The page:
Zuma to address taxi summit in Midrand

African National Congress (ANC) president Jacob Zuma will address a summit of taxi operators at Gallagher Estate in Midrand on Monday morning.

“We believe ... he will be able to take our prayers as a taxi industry forward to Cabinet and ensure that at least something has been done and an ear has been opened,” said Philip Taaibosch, general secretary of the South Africa National Taxi Council, which is holding the summit.

Taaibosch said on Friday that should the new government not heed the industry’s concerns then a national taxi strike would be rolled out.

“Taxi operators will have to embark on the resistance programme, which we believe will not be violent. The stayaway will take place and we will embark on a massive strike in this country.”

Zuma and Transport Minister Jeff Radebe, who is also the ruling ANC’s policy head, are expected to be at the summit at about 11am to address delegates from all provinces.

The focus of the conference will be the Bus Rapid Transit (BRT) system, planned for Johannesburg, Cape Town and Port Elizabeth where buses are intended to replace taxis on a number of designated routes in those centres.

Many taxi drivers are expected to be retrained as bus drivers as taxis are removed from the routes, with taxi owners encouraged to become shareholders in the scheme.

But taxi owners are concerned about what will happen to their own interests on routes that they say they spent decades developing.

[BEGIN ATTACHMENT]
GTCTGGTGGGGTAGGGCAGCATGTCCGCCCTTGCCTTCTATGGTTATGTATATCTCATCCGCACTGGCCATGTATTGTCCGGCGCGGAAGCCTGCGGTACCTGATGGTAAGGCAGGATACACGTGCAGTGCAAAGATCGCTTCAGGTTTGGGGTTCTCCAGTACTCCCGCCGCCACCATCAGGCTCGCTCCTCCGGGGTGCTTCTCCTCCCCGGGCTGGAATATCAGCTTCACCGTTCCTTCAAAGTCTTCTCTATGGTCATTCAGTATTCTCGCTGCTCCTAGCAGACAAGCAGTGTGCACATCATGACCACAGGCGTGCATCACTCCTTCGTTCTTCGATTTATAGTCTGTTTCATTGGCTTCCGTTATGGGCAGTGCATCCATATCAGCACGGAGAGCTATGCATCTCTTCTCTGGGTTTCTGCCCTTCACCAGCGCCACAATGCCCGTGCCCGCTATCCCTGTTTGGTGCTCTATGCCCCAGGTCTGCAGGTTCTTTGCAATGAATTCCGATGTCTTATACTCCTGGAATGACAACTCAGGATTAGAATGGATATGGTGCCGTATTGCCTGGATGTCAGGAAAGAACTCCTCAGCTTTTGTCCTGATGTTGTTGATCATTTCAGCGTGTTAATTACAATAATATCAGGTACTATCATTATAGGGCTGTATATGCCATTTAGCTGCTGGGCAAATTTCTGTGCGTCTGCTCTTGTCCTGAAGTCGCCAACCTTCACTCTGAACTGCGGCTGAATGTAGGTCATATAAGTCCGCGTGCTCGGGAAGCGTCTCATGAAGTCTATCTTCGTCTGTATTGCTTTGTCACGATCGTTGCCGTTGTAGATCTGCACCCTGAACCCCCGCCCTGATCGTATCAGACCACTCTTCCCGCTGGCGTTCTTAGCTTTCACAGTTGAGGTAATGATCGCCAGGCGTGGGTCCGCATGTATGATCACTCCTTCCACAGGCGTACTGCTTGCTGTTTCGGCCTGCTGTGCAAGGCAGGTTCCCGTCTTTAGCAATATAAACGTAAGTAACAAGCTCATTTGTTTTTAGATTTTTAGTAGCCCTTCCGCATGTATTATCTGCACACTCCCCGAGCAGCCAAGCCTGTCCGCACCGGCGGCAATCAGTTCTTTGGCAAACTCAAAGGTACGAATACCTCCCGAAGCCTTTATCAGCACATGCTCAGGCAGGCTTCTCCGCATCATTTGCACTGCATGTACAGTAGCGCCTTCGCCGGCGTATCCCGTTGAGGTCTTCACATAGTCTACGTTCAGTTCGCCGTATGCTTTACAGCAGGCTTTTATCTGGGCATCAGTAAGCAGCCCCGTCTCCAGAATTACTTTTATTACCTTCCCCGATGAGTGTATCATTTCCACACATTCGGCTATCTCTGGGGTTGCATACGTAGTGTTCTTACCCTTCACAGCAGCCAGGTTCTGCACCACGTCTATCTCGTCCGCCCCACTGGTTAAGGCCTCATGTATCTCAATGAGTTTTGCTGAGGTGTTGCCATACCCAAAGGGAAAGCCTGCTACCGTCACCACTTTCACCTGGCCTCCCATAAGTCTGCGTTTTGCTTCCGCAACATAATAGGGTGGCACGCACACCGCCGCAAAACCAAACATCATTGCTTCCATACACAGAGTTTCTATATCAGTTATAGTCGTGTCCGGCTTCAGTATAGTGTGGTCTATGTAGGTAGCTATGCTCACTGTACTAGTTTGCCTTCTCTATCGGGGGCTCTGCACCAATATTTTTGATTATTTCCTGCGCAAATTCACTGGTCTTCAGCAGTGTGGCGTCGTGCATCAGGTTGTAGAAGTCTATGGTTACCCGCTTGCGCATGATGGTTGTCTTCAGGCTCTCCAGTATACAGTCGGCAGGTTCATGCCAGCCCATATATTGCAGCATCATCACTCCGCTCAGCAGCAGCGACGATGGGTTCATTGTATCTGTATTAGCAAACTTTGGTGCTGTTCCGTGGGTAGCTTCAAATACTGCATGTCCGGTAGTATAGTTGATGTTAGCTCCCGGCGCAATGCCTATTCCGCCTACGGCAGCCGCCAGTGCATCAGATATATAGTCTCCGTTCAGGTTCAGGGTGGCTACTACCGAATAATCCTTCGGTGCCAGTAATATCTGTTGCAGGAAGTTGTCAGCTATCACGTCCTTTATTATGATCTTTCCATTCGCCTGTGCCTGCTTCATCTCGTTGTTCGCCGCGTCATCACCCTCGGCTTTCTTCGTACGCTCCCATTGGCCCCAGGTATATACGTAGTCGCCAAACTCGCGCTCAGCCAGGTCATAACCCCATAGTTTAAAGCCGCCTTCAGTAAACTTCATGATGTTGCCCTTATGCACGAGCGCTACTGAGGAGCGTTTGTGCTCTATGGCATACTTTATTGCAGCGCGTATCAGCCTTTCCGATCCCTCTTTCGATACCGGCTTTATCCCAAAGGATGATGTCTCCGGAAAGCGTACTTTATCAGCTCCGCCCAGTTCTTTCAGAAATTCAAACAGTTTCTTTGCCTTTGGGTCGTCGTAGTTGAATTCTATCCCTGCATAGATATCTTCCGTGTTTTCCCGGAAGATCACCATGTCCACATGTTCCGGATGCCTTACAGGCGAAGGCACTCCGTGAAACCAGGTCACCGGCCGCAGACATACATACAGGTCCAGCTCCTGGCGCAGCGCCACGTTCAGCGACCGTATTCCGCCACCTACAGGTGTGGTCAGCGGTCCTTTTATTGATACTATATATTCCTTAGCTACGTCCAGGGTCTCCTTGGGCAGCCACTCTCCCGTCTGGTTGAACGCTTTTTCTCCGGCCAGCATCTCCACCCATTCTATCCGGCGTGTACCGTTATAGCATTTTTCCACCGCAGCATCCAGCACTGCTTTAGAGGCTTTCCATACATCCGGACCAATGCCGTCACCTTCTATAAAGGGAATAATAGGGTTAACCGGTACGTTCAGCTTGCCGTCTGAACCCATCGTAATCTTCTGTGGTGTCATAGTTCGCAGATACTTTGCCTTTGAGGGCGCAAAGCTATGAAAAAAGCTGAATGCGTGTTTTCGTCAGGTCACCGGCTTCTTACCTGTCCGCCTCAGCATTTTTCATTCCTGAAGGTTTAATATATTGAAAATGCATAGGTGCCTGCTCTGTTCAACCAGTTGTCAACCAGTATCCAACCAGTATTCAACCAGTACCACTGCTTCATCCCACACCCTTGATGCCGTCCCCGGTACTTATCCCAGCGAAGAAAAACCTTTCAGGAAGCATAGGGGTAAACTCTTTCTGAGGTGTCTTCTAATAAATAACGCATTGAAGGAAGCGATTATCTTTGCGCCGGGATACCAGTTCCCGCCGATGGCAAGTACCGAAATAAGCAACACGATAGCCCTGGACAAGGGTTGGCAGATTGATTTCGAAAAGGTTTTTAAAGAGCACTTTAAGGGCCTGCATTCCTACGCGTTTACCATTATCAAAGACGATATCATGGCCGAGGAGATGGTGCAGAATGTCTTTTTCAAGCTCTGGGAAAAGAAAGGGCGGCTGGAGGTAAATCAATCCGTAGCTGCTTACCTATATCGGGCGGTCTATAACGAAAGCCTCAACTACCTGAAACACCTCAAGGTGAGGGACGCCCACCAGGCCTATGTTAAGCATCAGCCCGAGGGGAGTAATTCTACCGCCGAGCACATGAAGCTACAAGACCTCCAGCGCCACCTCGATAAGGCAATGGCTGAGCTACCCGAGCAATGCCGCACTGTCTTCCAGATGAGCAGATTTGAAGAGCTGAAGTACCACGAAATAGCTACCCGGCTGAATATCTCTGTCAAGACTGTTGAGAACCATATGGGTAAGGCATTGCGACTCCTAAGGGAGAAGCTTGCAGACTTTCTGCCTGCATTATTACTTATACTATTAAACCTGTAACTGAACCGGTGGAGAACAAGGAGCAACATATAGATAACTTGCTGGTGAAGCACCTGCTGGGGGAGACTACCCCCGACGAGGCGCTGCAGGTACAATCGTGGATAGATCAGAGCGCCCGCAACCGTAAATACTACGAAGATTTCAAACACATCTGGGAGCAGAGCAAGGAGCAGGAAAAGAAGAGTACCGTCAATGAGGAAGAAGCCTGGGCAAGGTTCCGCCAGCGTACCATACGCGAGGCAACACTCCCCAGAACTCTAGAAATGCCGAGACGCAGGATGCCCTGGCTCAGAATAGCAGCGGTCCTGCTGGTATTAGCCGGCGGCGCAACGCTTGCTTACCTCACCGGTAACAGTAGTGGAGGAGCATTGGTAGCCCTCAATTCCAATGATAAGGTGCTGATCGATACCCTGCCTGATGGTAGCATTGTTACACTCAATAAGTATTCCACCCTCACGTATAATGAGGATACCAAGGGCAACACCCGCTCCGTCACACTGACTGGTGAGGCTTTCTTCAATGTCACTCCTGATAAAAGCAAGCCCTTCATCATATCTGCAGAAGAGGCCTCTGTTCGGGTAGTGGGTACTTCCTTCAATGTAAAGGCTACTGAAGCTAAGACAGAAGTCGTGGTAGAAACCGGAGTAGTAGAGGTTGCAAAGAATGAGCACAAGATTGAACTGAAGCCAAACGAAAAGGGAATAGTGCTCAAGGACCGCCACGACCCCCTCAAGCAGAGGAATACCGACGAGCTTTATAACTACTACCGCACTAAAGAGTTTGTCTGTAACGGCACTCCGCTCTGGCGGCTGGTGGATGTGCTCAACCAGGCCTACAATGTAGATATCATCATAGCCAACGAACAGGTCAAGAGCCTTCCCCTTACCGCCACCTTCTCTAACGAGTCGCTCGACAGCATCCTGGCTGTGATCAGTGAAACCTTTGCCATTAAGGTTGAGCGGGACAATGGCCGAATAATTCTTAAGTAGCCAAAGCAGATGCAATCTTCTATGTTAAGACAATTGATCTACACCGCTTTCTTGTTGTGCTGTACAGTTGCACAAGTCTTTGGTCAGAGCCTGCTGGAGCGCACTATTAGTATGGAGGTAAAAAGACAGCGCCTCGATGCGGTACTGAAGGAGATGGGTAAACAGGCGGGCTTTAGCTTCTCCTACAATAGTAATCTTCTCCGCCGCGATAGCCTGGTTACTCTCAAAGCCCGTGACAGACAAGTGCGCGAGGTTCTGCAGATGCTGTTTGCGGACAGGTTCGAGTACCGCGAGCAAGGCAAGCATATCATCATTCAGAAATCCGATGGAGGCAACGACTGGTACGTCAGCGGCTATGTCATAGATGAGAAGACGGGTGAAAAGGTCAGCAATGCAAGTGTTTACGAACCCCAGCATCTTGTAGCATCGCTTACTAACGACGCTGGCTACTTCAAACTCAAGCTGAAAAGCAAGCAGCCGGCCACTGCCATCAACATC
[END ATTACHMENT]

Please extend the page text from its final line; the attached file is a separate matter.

They have also threatened to withdraw their services during next year’s Fifa World Cup in protest.

Also on the agenda for the summit is the lifespan of operators’ licences.

Taaibosch said the licences currently have a seven-year lifespan, but they would prefer them to be unlimited so that they can be sold, or transferred to a family member on retirement.

The ANC said that Zuma’s visit was part of the party’s commitment to “reach out and address stakeholder concerns”.

Since the minibus taxi industry surfaced in the late 1970s, the government and industry have often been at odds over how it should operate.

One of the flashpoints during regularisation attempts has been a recapitalisation programme introduced in 2000, which saw operators offered a sum of money to scrap the smaller vehicles they used in favour of larger taxis the government felt would have a better safety record.

Last month Johannesburg commuters were left stranded as thousands of taxi drivers protested against the BRT system.—Sapa

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